The assistant director of bereavement at Cardiff City Council told the BBC that when he started his job 20 years ago, the service was mostly used by "vagrants or alcoholics". However, the pool of those accessing council funds for burial has widened dramatically: 

"Over the years it has increased, and sometimes there are families but they are estranged or divorced, or there are families where they claim there's an inability to pay."

Another factor is that applying to the Social Fund, as opposed to your council, is complex and confusing, so many who are eligible for it don't get the money they're entitled to. Even if they do, they're only given £700; an amount that hasn't increased over the past decade despite the rising cost of funeral services. 

Grave policies 

Social policy academics from the University of Bath, led by Katherine Woodthorpe, recently investigated the role of bereavement in public policy. In their paper, they note that "little attention has been paid towards benefits associated with bereavement". The researchers conclude that the system needs to be simplified so families don't have to pay the costs up front, then apply to complicated systems of funding afterwards:

The most constructive change to the current system would be to re-organise the claim process so that individuals could be informed of their eligibility and (potentially) what they might receive from the state before committing to funeral costs. The current practice of submitting a claim after committing to funeral costs is counterproductive, leads to confusion and is the creator of unnecessary stress and financial difficulty for newly bereaved individuals.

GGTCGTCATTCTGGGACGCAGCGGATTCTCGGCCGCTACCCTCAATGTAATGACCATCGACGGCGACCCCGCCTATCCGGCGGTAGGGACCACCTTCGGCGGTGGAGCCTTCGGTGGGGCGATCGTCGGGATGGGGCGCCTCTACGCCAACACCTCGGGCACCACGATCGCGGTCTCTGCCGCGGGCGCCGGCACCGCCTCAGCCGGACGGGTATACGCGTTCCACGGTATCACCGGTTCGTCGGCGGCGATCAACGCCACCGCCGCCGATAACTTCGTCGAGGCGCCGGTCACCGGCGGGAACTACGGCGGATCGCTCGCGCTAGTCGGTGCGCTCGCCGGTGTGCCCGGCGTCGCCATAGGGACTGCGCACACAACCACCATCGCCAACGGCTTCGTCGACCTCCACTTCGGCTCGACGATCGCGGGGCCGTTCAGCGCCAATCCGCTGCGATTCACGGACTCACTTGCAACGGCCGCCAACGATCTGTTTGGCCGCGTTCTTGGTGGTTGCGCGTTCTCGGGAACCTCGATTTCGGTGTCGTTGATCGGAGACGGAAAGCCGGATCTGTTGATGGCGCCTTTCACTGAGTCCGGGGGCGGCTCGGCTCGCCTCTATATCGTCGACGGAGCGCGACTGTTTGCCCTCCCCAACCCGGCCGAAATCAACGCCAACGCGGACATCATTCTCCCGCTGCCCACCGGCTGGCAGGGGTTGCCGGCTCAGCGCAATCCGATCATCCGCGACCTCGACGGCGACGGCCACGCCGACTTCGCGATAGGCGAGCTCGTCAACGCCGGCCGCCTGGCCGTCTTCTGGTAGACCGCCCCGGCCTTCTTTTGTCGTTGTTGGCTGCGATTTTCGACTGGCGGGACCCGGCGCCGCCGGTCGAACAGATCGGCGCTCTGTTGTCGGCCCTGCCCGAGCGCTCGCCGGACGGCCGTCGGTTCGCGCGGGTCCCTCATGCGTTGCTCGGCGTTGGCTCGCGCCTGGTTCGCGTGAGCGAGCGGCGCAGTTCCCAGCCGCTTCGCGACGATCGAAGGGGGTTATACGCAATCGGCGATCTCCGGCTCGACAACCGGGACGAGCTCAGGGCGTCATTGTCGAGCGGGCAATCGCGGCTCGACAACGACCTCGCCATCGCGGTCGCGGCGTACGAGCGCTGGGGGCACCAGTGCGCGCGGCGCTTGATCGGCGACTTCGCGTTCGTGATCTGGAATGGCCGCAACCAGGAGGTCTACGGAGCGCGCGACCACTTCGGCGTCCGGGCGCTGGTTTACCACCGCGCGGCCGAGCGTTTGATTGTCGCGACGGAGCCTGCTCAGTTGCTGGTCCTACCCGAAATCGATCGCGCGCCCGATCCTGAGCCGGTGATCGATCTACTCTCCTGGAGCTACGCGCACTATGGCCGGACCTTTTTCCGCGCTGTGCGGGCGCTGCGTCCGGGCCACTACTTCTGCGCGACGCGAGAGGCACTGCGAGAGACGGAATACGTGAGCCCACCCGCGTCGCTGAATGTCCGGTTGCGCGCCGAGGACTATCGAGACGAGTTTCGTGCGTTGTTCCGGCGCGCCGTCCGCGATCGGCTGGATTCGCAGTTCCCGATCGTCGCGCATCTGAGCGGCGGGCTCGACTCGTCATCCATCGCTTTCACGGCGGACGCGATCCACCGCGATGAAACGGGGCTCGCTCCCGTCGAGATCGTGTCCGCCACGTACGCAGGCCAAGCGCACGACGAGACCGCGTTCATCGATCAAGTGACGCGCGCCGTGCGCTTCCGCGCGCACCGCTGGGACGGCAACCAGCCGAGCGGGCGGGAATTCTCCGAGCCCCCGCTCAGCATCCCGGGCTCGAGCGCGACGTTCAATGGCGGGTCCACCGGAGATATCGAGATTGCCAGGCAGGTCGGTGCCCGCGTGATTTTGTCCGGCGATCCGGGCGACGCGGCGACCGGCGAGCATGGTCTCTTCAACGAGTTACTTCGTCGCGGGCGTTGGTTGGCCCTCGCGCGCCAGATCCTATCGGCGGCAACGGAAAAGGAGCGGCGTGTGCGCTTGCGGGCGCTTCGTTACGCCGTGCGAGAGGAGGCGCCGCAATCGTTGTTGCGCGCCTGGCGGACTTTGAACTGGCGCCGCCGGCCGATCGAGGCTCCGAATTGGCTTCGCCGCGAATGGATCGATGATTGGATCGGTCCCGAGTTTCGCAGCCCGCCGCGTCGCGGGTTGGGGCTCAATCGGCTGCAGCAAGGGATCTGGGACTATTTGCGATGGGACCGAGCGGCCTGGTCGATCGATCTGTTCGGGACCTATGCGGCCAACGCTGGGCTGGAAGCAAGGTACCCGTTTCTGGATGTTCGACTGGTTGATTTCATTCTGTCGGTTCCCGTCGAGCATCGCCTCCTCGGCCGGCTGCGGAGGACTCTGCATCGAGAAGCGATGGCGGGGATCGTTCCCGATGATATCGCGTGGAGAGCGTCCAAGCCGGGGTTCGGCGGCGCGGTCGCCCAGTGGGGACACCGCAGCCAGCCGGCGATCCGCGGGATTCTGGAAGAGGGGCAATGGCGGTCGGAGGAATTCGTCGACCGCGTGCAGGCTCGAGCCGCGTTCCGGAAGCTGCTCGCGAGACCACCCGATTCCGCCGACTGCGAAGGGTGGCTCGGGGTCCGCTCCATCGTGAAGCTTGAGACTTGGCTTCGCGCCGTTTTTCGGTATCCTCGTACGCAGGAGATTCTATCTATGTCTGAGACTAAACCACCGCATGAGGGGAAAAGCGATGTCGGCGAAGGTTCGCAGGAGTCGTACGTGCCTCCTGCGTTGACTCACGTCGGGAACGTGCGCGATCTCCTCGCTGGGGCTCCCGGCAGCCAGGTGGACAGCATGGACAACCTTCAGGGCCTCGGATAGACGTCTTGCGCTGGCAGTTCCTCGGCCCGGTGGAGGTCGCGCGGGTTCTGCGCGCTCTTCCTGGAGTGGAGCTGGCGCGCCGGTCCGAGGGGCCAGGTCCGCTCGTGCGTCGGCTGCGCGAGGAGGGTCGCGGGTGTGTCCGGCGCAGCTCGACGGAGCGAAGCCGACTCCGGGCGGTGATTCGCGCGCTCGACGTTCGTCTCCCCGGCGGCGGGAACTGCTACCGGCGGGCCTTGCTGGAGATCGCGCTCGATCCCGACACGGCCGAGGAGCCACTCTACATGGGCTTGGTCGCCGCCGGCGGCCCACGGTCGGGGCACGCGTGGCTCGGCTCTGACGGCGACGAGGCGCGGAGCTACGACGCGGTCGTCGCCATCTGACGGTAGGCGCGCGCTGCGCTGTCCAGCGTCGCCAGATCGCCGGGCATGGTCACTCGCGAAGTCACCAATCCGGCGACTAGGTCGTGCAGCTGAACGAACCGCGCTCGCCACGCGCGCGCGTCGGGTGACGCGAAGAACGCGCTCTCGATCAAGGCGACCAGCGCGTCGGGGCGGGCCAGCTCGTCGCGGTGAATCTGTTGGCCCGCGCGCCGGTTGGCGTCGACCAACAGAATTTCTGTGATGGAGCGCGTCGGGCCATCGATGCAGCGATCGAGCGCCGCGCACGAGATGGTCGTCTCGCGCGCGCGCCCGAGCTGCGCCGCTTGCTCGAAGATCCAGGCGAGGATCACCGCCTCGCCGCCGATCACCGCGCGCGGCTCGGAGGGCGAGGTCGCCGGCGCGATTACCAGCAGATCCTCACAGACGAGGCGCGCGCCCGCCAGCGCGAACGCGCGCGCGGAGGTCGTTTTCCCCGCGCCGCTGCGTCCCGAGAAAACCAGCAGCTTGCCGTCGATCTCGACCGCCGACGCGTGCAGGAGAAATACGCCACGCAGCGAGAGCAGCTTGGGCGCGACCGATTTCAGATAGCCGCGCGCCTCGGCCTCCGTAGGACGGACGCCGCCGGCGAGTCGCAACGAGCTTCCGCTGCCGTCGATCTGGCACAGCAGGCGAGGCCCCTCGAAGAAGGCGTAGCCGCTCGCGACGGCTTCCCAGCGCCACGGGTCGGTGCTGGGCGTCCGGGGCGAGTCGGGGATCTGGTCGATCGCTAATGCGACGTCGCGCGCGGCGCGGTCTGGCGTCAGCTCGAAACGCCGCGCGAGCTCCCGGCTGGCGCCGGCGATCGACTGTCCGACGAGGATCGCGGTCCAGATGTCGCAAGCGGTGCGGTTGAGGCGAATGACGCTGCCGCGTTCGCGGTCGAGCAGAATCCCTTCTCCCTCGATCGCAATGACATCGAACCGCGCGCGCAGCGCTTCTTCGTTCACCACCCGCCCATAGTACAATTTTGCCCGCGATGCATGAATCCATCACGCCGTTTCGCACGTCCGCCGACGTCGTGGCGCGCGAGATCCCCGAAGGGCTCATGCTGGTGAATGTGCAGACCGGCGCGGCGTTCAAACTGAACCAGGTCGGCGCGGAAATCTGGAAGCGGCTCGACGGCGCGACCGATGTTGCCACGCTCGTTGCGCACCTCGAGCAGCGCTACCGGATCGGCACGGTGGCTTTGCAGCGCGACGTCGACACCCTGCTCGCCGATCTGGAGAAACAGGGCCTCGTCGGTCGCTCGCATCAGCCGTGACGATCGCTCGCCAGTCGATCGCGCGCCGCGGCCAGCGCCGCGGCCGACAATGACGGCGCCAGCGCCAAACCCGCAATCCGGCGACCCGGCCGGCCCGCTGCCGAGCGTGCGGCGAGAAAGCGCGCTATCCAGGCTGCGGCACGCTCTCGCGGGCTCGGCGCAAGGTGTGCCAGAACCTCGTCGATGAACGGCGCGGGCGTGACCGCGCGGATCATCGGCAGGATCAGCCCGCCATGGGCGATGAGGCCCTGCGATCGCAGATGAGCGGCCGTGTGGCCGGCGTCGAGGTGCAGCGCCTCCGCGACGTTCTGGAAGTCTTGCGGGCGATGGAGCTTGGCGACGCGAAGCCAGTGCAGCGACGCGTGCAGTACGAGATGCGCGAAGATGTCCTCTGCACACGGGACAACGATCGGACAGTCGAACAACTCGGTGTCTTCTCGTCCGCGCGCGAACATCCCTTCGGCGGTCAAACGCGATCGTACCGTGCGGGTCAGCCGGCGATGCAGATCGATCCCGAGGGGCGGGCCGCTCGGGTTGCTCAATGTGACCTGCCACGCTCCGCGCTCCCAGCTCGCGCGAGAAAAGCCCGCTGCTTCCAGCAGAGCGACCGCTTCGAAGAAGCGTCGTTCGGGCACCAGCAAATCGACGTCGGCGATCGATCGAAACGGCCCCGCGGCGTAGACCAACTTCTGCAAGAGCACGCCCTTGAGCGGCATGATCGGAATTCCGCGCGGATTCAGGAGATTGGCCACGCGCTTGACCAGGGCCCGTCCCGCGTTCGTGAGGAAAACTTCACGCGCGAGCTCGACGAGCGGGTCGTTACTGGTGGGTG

When Woodthorpe's paper came out last year, the Telegraph reported its findings under the headline "Paupers’ funerals making comeback as families exploit loophole to save funeral costs", based on the fact that some families who couldn't afford services were going to councils for funeral funding rather than applying to the Social Fund. It included reports of council workers' "anger" at seeing people "who claimed they could not pay then turning up to the laden with expensive bouquets and other embellishments". 

It’s more than possible that these funds are occasionally misallocated and exploited, but we also need to remember that respectful disposal of the dead, while something we take for granted, is deeply ingrained in our culture – which is why there is a dedicated public health budget to ensure that this process isn't restricted to those with thousands of pounds in the bank.It's also worth noting that even the price of the most "expensive" bouquet wouldn't make much of a dent in modern funeral costs. 

It’s perhaps a sign of the times that a respectful burial, which is a deeply symbolic and emotionally significant ritual in all cultures, is now seen as a luxury, increasingly beyond the reach of the poorest families - and one which we bedgrudge those who are too poor to access it without help. 

*Costs are estimates from Money Saving Expert. 

Barbara Speed is a technology and digital culture writer at the New Statesman and a staff writer at CityMetric.